One of the biggest deals of the past few years was the acquisition by Microsoft of Nokia’s device business. The deal, which was announced in September, 2013, and closed in April, 2014, marked a turning point for the two iconic companies.
This week, Microsoft essentially acknowledged that the deal, which was the last big move engineered by Steve Ballmer, was a mistake, according to Computerworld and other sites. The company took an “impairment charge” of $7.6 billion, which is about the value of the original deal. It also fired 7,800 people, most of whom work in the phone area.
The announcement may let Microsoft turn the page from that era and look ahead. Recently, things seem to be looking up. The company introduced Windows 10, and is using it to make a play in the Internet of Things (IoT), the latest thing that will change everything. It of course is unclear if Windows 10 will become the OS of the IoT, but it is fair to say that it represents a forward-looking approach that has more possibilities than jumping into the device game.
Nokia is another company that has undergone change. The biggest news, of course, is its plan to acquire Alcatel-Lucent. The deal, which was announced in April, would make the company the second-largest mobile equipment manufacturer in the world, Forbes says. Only Ericsson would be larger. Last month, regulators in the United States gave their okay. That’s a big deal, but some approvals are still needed, including from company shareholders.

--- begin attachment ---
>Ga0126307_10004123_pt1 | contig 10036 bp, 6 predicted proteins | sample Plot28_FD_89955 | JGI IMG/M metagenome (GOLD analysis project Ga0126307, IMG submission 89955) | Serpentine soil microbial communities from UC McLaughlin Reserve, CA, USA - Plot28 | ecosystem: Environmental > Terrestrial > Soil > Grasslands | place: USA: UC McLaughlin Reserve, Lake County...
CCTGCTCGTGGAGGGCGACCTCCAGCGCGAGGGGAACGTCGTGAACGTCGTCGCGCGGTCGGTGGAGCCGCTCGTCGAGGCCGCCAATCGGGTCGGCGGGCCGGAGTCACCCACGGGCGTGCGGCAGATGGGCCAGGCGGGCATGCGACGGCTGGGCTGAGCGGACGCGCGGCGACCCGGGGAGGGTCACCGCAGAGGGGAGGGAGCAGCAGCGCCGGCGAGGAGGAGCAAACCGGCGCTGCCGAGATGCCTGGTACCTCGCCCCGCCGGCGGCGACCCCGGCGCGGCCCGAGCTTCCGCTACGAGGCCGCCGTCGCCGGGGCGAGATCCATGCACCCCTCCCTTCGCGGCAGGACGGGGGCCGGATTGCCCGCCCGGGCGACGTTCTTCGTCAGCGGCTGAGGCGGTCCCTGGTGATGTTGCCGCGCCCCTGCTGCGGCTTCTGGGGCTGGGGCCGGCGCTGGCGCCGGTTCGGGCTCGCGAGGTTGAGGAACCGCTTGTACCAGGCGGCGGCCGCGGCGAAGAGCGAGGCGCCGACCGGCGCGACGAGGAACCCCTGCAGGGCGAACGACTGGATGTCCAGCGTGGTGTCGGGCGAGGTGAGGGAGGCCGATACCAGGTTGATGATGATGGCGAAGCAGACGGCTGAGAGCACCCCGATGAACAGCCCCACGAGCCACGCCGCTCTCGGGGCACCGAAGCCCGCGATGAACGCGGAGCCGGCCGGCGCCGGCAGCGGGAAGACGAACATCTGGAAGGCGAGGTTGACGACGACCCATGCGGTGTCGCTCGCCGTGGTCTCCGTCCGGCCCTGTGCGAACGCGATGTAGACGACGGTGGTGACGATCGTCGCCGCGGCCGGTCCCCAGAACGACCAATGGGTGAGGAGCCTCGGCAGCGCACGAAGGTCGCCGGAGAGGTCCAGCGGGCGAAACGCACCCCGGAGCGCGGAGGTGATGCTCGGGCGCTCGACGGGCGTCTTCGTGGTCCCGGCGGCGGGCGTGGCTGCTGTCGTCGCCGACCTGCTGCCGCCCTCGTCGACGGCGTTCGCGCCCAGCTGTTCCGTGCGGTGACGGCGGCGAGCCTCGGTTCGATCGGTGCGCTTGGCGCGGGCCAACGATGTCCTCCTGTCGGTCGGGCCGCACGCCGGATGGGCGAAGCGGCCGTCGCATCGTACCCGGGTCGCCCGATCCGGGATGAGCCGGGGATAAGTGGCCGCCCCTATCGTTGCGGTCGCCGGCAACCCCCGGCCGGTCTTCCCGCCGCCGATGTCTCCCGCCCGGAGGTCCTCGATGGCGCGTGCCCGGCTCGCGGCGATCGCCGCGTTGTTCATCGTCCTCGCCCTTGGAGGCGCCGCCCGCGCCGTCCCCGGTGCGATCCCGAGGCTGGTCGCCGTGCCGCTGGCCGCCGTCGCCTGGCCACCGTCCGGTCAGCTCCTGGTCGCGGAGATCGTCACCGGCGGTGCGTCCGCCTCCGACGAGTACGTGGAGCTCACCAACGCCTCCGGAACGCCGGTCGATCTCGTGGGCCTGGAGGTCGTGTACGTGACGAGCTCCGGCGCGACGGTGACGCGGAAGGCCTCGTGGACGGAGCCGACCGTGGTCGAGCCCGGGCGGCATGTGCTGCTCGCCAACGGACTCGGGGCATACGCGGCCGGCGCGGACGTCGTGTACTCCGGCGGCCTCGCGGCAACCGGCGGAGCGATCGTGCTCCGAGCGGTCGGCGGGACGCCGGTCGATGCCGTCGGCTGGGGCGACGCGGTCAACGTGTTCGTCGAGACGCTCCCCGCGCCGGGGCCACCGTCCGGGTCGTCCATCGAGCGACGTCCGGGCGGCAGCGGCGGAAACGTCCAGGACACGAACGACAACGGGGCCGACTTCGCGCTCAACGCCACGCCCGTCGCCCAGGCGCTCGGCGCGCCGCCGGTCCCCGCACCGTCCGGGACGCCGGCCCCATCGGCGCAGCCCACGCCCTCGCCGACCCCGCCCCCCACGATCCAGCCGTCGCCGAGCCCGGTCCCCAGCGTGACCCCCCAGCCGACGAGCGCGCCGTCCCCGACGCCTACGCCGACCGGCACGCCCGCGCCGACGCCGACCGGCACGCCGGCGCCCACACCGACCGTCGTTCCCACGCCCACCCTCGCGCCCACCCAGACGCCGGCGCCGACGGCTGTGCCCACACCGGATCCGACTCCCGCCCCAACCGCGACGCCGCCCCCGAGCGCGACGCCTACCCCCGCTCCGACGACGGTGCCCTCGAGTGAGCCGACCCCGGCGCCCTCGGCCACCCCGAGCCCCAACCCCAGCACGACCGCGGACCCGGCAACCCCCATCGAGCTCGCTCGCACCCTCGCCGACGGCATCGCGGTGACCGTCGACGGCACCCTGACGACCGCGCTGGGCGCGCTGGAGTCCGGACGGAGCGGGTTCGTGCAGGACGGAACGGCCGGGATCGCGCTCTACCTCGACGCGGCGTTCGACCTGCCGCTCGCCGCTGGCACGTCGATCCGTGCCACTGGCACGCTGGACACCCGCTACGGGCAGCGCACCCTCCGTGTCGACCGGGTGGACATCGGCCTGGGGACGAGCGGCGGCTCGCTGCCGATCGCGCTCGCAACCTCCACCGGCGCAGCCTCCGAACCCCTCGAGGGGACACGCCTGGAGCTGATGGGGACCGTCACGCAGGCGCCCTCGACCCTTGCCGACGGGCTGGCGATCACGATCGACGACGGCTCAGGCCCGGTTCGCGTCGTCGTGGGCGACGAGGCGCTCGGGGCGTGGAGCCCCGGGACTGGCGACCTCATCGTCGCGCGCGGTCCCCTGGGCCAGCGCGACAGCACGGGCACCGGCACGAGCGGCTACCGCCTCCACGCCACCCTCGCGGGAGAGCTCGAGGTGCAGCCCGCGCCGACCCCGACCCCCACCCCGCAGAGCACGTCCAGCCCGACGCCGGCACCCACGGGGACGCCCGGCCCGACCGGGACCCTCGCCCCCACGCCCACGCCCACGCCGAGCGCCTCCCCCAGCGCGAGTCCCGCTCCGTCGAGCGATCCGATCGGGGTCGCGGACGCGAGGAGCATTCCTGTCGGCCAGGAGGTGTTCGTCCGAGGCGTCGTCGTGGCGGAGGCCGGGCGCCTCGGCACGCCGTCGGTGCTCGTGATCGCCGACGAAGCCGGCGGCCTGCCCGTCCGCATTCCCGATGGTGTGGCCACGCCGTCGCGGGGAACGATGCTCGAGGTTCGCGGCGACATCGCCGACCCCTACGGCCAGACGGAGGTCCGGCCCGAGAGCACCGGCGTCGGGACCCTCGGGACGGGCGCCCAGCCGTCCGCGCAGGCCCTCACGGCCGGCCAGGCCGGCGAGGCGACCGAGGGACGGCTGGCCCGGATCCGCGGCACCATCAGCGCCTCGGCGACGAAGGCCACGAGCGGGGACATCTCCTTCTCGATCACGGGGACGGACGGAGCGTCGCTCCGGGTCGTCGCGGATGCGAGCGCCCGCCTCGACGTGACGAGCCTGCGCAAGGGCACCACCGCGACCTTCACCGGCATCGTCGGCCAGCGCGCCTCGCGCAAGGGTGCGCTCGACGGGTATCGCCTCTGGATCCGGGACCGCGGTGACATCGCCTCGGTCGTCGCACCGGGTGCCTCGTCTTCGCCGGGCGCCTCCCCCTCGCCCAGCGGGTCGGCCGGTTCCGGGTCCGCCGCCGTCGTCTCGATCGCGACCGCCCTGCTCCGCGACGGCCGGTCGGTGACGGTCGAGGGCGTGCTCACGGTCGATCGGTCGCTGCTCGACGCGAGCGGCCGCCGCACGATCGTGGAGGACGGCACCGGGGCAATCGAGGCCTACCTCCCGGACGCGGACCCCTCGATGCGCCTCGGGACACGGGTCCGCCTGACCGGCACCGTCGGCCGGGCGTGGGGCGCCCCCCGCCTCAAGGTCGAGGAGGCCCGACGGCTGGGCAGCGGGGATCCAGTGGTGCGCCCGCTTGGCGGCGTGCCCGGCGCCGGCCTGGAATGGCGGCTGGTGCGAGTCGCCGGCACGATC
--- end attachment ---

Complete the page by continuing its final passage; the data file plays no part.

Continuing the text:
While the fate of the deal is the biggest issue, it’s interesting to note that the sale to Microsoft is going to only temporarily keep Nokia out of the device business. Last month, TechnoBuffalo reported that Nokia seems likely to reenter the fray when its agreement with Microsoft to stay out of the sector expires next year. The site quotes CEO Rajeev Suri, who told the German site Manager Magazin that the company will look to license devices and its brand name to other companies.
Nokia and Microsoft forever will be tied at the hip because of the 2013 deal. It seems that both are charting aggressive courses. Microsoft, under new leadership, is trying to parlay its still monumental presence in the OS world into a future that doesn’t rest solely on the mobile sector that has largely passed it by. Nokia is seeking to harness its residual skills and high profile in the mobile device area – while remaking itself into a network equipment giant.
Carl Weinschenk covers telecom for IT Business Edge. He writes about wireless technology, disaster recovery/business continuity, cellular services, the Internet of Things, machine-to-machine communications and other emerging technologies and platforms. He also covers net neutrality and related regulatory issues. Weinschenk has written about the phone companies, cable operators and related companies for decades and is senior editor of Broadband Technology Report. He can be reached at firstname.lastname@example.org and via twitter at @DailyMusicBrk.